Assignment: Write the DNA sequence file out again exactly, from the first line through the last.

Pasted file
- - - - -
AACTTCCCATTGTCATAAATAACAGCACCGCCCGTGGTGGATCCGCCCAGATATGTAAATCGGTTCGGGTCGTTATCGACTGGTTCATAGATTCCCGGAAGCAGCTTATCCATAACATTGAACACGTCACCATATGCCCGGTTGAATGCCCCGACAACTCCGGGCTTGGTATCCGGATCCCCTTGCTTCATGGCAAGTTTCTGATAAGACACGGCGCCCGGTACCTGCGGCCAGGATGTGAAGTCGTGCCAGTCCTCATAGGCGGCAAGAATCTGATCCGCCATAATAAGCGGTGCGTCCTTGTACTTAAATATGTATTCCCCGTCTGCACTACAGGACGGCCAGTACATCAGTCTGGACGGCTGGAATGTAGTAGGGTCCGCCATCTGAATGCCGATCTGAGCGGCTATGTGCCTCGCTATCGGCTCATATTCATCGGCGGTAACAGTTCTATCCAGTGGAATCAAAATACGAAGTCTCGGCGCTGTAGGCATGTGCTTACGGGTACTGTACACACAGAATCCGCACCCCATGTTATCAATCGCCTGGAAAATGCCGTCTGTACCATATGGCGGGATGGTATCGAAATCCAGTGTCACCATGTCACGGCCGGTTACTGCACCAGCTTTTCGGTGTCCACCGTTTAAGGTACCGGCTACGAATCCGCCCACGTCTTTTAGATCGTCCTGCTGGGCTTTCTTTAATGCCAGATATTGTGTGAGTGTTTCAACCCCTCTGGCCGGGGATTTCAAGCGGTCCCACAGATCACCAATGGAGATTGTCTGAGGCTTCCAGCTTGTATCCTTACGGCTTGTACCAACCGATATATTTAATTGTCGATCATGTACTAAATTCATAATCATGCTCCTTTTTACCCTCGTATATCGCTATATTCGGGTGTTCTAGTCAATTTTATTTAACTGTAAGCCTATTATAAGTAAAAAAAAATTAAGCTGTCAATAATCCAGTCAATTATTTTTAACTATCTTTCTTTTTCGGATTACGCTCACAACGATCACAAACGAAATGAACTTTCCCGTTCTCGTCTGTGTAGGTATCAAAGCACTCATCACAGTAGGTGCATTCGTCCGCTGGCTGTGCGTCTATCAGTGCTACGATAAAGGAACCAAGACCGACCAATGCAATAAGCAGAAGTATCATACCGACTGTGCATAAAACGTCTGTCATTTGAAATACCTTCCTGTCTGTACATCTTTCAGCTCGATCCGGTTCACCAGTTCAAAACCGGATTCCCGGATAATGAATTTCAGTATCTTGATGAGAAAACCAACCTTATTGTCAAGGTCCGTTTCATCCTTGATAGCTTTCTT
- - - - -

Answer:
AACTTCCCATTGTCATAAATAACAGCACCGCCCGTGGTGGATCCGCCCAGATATGTAAATCGGTTCGGGTCGTTATCGACTGGTTCATAGATTCCCGGAAGCAGCTTATCCATAACATTGAACACGTCACCATATGCCCGGTTGAATGCCCCGACAACTCCGGGCTTGGTATCCGGATCCCCTTGCTTCATGGCAAGTTTCTGATAAGACACGGCGCCCGGTACCTGCGGCCAGGATGTGAAGTCGTGCCAGTCCTCATAGGCGGCAAGAATCTGATCCGCCATAATAAGCGGTGCGTCCTTGTACTTAAATATGTATTCCCCGTCTGCACTACAGGACGGCCAGTACATCAGTCTGGACGGCTGGAATGTAGTAGGGTCCGCCATCTGAATGCCGATCTGAGCGGCTATGTGCCTCGCTATCGGCTCATATTCATCGGCGGTAACAGTTCTATCCAGTGGAATCAAAATACGAAGTCTCGGCGCTGTAGGCATGTGCTTACGGGTACTGTACACACAGAATCCGCACCCCATGTTATCAATCGCCTGGAAAATGCCGTCTGTACCATATGGCGGGATGGTATCGAAATCCAGTGTCACCATGTCACGGCCGGTTACTGCACCAGCTTTTCGGTGTCCACCGTTTAAGGTACCGGCTACGAATCCGCCCACGTCTTTTAGATCGTCCTGCTGGGCTTTCTTTAATGCCAGATATTGTGTGAGTGTTTCAACCCCTCTGGCCGGGGATTTCAAGCGGTCCCACAGATCACCAATGGAGATTGTCTGAGGCTTCCAGCTTGTATCCTTACGGCTTGTACCAACCGATATATTTAATTGTCGATCATGTACTAAATTCATAATCATGCTCCTTTTTACCCTCGTATATCGCTATATTCGGGTGTTCTAGTCAATTTTATTTAACTGTAAGCCTATTATAAGTAAAAAAAAATTAAGCTGTCAATAATCCAGTCAATTATTTTTAACTATCTTTCTTTTTCGGATTACGCTCACAACGATCACAAACGAAATGAACTTTCCCGTTCTCGTCTGTGTAGGTATCAAAGCACTCATCACAGTAGGTGCATTCGTCCGCTGGCTGTGCGTCTATCAGTGCTACGATAAAGGAACCAAGACCGACCAATGCAATAAGCAGAAGTATCATACCGACTGTGCATAAAACGTCTGTCATTTGAAATACCTTCCTGTCTGTACATCTTTCAGCTCGATCCGGTTCACCAGTTCAAAACCGGATTCCCGGATAATGAATTTCAGTATCTTGATGAGAAAACCAACCTTATTGTCAAGGTCCGTTTCATCCTTGATAGCTTTCTT